• A combination of his research and travels helped him to detail the international locations in his books.
  • Brown often tagged his master villains with code names, and included a cast of loyal henchman.
  • He established in each book a hero with flaws, but also gave the chief protagonists strengths and paired him with a forceful heroine, thrusting them into the midst of grim murders and complex intrigue.
  • The author used symbols with a mix of factual and mythical meanings, which created controversy and gave the books an edgy tone.
  • The ingredients of his Langdon series included classic thriller elements, a hero plucked from his stable world, a shadowy force (e.g., secret society or government), a controversial topic with a moral gray area, a female sidekick, and an impending disaster.
  • Most scenes in Brown’s thrillers ended with cliff-hangers.

Suzanne Collins

On the fourth night, you’re eager to question Suzanne Collins about The Hunger Games. Before you get started, she throws you for a loop by asking if you’ve read The Underland Chronicles.

Unprepared for her question, warmth creeps to the tips of your ears. Collins breaks the silence and lets you off the hook by acknowledging you’re not alone. Most readers know her because of The Hunger Games trilogy, and not nearly as many have heard of The Underland Chronicles. She mentioned her first series to encourage you, sharing her story of the years before success.

The Hunger Games

As a result, you ask questions about The Hunger Games series, and she gladly responds.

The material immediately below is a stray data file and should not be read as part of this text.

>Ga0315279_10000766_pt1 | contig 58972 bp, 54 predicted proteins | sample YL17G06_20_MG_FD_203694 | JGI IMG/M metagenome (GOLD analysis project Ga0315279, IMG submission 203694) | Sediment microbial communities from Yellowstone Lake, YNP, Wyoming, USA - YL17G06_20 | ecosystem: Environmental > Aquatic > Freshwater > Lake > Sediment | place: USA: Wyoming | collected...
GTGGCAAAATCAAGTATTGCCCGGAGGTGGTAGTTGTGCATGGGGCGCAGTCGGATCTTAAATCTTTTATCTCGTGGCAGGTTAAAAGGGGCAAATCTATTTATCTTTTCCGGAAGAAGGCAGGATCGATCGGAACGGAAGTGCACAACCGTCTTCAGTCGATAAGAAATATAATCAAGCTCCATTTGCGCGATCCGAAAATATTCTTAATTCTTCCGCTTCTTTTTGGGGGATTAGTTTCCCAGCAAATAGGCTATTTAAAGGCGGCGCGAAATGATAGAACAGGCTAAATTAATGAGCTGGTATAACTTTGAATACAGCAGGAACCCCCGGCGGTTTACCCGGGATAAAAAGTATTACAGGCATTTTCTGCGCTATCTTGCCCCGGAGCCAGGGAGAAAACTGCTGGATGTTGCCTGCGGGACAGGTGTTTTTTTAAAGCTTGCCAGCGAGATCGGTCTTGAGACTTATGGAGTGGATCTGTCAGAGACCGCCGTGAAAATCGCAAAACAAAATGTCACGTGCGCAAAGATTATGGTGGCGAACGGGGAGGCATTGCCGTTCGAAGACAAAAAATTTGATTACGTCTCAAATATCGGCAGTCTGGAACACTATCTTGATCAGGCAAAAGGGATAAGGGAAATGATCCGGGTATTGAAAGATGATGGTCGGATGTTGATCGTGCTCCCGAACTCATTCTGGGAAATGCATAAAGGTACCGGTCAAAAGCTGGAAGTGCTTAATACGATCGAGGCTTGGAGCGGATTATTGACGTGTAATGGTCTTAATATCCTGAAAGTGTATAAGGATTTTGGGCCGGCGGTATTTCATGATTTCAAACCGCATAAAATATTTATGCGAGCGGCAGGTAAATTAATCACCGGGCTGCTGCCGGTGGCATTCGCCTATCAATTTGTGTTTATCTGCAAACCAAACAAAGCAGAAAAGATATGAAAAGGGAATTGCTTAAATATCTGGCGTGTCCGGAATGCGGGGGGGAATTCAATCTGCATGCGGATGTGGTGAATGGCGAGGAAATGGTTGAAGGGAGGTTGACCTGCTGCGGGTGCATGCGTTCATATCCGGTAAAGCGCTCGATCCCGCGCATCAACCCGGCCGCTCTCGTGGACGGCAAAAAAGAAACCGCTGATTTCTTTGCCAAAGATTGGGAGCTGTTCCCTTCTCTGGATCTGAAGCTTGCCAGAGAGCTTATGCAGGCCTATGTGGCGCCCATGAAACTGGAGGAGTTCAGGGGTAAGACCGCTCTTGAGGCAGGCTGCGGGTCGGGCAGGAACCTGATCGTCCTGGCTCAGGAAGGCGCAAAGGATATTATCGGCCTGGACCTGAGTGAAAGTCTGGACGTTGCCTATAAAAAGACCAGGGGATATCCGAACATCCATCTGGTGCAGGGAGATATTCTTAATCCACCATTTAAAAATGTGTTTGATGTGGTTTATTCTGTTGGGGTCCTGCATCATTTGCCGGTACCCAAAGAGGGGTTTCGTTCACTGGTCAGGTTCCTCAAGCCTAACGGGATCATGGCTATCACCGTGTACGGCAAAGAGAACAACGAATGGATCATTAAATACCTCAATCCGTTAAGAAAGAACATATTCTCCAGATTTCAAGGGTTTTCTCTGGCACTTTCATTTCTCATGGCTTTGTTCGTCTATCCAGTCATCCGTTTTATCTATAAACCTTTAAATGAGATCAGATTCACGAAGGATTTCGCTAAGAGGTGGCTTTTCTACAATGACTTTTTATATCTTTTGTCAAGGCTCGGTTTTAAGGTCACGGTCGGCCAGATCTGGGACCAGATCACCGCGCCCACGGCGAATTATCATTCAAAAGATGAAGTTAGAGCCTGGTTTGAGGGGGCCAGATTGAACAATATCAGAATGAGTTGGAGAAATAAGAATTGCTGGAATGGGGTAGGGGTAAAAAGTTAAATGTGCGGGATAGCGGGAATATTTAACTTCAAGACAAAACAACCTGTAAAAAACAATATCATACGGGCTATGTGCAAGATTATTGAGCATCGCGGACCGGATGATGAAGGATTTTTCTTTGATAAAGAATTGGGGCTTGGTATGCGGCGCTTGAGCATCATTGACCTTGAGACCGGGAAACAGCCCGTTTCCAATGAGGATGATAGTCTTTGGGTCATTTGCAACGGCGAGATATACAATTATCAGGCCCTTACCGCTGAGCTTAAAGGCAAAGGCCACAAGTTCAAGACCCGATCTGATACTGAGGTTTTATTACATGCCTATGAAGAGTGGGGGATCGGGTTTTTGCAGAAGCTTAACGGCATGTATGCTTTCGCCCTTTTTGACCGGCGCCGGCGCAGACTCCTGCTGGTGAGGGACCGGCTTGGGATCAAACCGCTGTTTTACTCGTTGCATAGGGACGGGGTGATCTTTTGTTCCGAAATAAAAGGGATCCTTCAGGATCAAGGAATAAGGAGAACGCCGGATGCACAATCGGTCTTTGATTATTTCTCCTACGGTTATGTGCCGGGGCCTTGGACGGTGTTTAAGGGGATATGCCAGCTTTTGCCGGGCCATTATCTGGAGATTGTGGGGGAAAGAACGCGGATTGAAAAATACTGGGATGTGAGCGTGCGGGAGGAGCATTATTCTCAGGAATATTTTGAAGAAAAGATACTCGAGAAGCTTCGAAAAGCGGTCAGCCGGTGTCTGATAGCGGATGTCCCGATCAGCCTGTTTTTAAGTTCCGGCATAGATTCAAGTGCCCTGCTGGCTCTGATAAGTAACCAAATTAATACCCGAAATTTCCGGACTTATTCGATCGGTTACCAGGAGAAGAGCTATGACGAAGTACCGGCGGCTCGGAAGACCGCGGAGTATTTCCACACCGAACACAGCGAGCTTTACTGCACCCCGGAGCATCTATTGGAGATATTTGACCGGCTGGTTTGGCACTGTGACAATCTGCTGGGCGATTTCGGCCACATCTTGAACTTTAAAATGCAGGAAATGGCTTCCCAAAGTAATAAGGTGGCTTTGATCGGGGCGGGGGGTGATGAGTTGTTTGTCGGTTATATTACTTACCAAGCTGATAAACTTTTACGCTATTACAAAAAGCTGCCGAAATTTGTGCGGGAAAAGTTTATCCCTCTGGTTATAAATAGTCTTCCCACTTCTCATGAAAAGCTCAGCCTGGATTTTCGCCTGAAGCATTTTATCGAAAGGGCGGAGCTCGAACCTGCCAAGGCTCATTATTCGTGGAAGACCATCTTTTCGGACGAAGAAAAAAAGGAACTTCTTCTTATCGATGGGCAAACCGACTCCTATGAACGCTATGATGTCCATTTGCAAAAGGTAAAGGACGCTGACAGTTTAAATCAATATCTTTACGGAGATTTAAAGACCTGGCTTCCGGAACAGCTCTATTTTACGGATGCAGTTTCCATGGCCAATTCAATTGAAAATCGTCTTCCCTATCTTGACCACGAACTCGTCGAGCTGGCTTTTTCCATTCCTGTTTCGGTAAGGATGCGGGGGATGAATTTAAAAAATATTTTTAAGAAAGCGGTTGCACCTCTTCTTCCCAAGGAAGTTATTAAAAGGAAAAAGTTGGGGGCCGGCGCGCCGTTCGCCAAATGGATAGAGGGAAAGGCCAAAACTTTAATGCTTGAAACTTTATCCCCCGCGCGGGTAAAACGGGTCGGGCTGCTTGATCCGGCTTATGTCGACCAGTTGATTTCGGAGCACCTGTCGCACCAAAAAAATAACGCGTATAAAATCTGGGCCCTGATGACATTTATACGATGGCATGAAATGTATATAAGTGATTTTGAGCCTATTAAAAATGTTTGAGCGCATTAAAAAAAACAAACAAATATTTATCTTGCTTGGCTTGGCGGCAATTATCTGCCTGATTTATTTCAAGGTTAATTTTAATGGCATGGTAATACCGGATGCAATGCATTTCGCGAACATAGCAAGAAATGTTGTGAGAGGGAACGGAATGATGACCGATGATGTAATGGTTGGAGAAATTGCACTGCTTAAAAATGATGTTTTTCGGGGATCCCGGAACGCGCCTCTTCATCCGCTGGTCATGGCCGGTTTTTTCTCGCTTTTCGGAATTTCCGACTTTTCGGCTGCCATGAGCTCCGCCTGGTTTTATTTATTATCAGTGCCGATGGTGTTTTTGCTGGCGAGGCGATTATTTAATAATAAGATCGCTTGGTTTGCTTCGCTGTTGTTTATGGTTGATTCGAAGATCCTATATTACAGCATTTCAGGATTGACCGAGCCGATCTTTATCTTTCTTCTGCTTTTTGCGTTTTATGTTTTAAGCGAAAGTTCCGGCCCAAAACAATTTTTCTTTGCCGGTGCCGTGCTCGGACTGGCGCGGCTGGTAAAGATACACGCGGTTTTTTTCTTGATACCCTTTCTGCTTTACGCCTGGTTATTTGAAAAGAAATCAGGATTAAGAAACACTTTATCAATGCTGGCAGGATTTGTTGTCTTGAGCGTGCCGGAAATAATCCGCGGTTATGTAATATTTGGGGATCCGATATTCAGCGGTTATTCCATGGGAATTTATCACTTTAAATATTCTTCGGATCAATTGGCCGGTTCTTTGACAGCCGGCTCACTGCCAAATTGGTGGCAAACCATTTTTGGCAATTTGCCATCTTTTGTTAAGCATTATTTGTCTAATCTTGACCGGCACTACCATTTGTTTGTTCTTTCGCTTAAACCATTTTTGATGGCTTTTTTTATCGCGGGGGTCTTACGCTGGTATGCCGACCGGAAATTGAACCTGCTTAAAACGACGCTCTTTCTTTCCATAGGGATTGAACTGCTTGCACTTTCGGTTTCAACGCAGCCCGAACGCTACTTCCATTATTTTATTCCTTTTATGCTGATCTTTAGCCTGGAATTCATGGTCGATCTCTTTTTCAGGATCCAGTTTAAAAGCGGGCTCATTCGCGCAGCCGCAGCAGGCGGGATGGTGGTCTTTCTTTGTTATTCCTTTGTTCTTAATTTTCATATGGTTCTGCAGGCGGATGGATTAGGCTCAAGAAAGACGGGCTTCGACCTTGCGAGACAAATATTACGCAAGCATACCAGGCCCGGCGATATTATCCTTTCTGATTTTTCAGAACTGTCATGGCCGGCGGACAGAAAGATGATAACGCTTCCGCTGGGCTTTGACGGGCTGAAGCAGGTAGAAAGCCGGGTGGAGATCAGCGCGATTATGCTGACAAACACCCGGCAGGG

• The inspiration for the books came from a TV reality show and news footage. The images somehow merged in her mind, combining the elements of poverty, starvation, and war.
  • She imagined a post-war world with many ruined cities and a lavish capital.
  • A corrupt president served as the main villain, but she included many antagonists.
  • Collins developed the lead character, a young heroine with abundant grit and a fearless hunter, but flawed and limited by her inability to assess people. For example, the author drew in readers with the heroine’s emotional first-person narrative of unfolding events.
  • She used the future dystopian world as a diverse way to bring out character conflicts.
  • In the trilogy, Collins forced the beautiful heroine to face one dangerous event after another, emphasizing the lead character’s dilemma: torn between fulfilling her call to be the hero for her people and romantically engaging with the one person who seemed like her enemy. From the first book to the last, the heroine fought against the corrupt government that made slaves of her people.